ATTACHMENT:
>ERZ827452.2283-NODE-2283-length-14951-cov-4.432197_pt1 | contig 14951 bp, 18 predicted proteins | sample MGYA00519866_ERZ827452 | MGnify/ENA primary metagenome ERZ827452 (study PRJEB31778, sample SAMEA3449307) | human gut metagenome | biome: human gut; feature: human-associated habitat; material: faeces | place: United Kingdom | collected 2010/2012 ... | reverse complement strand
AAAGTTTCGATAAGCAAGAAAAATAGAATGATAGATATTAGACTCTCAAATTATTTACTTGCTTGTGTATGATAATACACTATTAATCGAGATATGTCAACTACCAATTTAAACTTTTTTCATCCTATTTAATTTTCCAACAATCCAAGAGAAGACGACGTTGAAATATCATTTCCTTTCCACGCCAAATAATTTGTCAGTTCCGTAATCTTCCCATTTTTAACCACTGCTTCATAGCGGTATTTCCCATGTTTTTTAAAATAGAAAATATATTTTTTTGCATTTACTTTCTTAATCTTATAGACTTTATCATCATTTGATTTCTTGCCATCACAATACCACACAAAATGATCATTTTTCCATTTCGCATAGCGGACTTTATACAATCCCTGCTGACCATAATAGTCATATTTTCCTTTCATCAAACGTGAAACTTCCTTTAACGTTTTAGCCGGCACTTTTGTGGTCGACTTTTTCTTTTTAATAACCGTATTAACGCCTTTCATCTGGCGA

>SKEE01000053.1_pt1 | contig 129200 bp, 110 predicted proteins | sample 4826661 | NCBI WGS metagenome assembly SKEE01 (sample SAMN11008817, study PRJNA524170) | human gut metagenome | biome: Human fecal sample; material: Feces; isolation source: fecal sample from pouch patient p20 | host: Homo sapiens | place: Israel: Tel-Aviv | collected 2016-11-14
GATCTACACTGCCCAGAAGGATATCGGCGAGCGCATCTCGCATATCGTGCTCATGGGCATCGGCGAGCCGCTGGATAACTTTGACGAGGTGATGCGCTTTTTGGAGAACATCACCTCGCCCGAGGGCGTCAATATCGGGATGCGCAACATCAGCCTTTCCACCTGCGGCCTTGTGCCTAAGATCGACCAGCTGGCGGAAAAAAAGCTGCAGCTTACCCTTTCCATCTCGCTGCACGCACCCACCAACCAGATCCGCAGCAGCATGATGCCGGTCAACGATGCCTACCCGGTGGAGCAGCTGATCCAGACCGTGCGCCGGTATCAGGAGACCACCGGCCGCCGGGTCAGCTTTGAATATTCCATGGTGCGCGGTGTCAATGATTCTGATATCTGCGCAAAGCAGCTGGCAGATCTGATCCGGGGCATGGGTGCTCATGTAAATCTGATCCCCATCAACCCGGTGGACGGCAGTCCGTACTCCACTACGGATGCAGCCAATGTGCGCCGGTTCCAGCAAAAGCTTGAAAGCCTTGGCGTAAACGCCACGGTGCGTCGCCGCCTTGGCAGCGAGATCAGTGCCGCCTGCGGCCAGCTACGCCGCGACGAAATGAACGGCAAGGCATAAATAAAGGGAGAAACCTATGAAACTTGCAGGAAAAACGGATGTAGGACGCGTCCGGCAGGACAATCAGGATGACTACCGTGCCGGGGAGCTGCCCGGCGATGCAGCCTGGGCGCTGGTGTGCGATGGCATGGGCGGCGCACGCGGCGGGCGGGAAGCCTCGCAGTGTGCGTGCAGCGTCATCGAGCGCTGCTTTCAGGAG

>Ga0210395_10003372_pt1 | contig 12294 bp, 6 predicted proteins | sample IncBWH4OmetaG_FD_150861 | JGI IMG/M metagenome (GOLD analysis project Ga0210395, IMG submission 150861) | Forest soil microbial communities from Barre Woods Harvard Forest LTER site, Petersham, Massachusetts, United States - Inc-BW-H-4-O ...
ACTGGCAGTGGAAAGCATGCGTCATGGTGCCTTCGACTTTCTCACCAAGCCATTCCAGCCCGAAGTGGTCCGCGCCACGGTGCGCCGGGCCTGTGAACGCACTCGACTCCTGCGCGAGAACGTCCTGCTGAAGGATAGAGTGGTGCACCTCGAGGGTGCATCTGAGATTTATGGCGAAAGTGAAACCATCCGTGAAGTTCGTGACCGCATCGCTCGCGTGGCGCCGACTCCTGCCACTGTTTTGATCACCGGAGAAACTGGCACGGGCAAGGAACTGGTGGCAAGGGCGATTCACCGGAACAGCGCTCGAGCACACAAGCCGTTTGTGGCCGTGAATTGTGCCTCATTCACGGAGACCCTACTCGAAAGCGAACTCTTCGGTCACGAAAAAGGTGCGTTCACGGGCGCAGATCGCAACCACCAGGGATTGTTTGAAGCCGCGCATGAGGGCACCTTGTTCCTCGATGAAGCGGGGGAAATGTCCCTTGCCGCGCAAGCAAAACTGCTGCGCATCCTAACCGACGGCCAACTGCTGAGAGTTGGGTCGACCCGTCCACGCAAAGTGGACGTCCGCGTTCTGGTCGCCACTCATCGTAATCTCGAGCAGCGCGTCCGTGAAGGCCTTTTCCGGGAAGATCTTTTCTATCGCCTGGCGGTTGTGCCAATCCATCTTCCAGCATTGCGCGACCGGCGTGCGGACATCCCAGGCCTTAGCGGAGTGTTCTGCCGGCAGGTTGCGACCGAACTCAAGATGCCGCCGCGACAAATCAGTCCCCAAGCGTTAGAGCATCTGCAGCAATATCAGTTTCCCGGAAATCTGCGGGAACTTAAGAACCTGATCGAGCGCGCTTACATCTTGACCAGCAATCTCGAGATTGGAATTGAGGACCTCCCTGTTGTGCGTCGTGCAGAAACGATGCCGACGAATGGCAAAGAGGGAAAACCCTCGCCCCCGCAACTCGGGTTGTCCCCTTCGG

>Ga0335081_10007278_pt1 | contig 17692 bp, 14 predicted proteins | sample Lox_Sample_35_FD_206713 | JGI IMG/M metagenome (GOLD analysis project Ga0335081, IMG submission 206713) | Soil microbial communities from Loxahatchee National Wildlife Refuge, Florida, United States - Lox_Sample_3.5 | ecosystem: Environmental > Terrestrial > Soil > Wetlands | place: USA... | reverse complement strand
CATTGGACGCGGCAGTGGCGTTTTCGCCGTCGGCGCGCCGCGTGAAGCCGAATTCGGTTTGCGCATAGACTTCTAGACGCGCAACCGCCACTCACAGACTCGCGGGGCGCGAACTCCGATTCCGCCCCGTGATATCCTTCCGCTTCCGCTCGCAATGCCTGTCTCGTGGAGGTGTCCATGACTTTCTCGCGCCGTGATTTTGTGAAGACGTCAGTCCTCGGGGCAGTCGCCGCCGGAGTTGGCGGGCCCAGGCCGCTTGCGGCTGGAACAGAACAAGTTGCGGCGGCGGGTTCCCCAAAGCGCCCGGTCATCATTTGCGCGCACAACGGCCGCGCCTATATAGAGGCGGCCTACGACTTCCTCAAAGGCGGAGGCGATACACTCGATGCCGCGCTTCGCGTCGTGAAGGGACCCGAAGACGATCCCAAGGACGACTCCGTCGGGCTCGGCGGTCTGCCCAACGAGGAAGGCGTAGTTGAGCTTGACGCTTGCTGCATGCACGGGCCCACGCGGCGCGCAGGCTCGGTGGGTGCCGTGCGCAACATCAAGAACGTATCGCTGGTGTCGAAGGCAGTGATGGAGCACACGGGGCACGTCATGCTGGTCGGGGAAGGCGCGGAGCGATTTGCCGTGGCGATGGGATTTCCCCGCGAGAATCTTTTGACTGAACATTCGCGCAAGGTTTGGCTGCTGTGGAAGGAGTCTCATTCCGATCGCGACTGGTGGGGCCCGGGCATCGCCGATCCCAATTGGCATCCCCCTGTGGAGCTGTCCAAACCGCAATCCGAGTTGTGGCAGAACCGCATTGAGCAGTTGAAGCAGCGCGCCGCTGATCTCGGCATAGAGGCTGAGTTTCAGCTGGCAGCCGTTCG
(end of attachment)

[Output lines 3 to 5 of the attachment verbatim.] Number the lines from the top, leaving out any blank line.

>SKEE01000053.1_pt1 | contig 129200 bp, 110 predicted proteins | sample 4826661 | NCBI WGS metagenome assembly SKEE01 (sample SAMN11008817, study PRJNA524170) | human gut metagenome | biome: Human fecal sample; material: Feces; isolation source: fecal sample from pouch patient p20 | host: Homo sapiens | place: Israel: Tel-Aviv | collected 2016-11-14
GATCTACACTGCCCAGAAGGATATCGGCGAGCGCATCTCGCATATCGTGCTCATGGGCATCGGCGAGCCGCTGGATAACTTTGACGAGGTGATGCGCTTTTTGGAGAACATCACCTCGCCCGAGGGCGTCAATATCGGGATGCGCAACATCAGCCTTTCCACCTGCGGCCTTGTGCCTAAGATCGACCAGCTGGCGGAAAAAAAGCTGCAGCTTACCCTTTCCATCTCGCTGCACGCACCCACCAACCAGATCCGCAGCAGCATGATGCCGGTCAACGATGCCTACCCGGTGGAGCAGCTGATCCAGACCGTGCGCCGGTATCAGGAGACCACCGGCCGCCGGGTCAGCTTTGAATATTCCATGGTGCGCGGTGTCAATGATTCTGATATCTGCGCAAAGCAGCTGGCAGATCTGATCCGGGGCATGGGTGCTCATGTAAATCTGATCCCCATCAACCCGGTGGACGGCAGTCCGTACTCCACTACGGATGCAGCCAATGTGCGCCGGTTCCAGCAAAAGCTTGAAAGCCTTGGCGTAAACGCCACGGTGCGTCGCCGCCTTGGCAGCGAGATCAGTGCCGCCTGCGGCCAGCTACGCCGCGACGAAATGAACGGCAAGGCATAAATAAAGGGAGAAACCTATGAAACTTGCAGGAAAAACGGATGTAGGACGCGTCCGGCAGGACAATCAGGATGACTACCGTGCCGGGGAGCTGCCCGGCGATGCAGCCTGGGCGCTGGTGTGCGATGGCATGGGCGGCGCACGCGGCGGGCGGGAAGCCTCGCAGTGTGCGTGCAGCGTCATCGAGCGCTGCTTTCAGGAG

>Ga0210395_10003372_pt1 | contig 12294 bp, 6 predicted proteins | sample IncBWH4OmetaG_FD_150861 | JGI IMG/M metagenome (GOLD analysis project Ga0210395, IMG submission 150861) | Forest soil microbial communities from Barre Woods Harvard Forest LTER site, Petersham, Massachusetts, United States - Inc-BW-H-4-O ...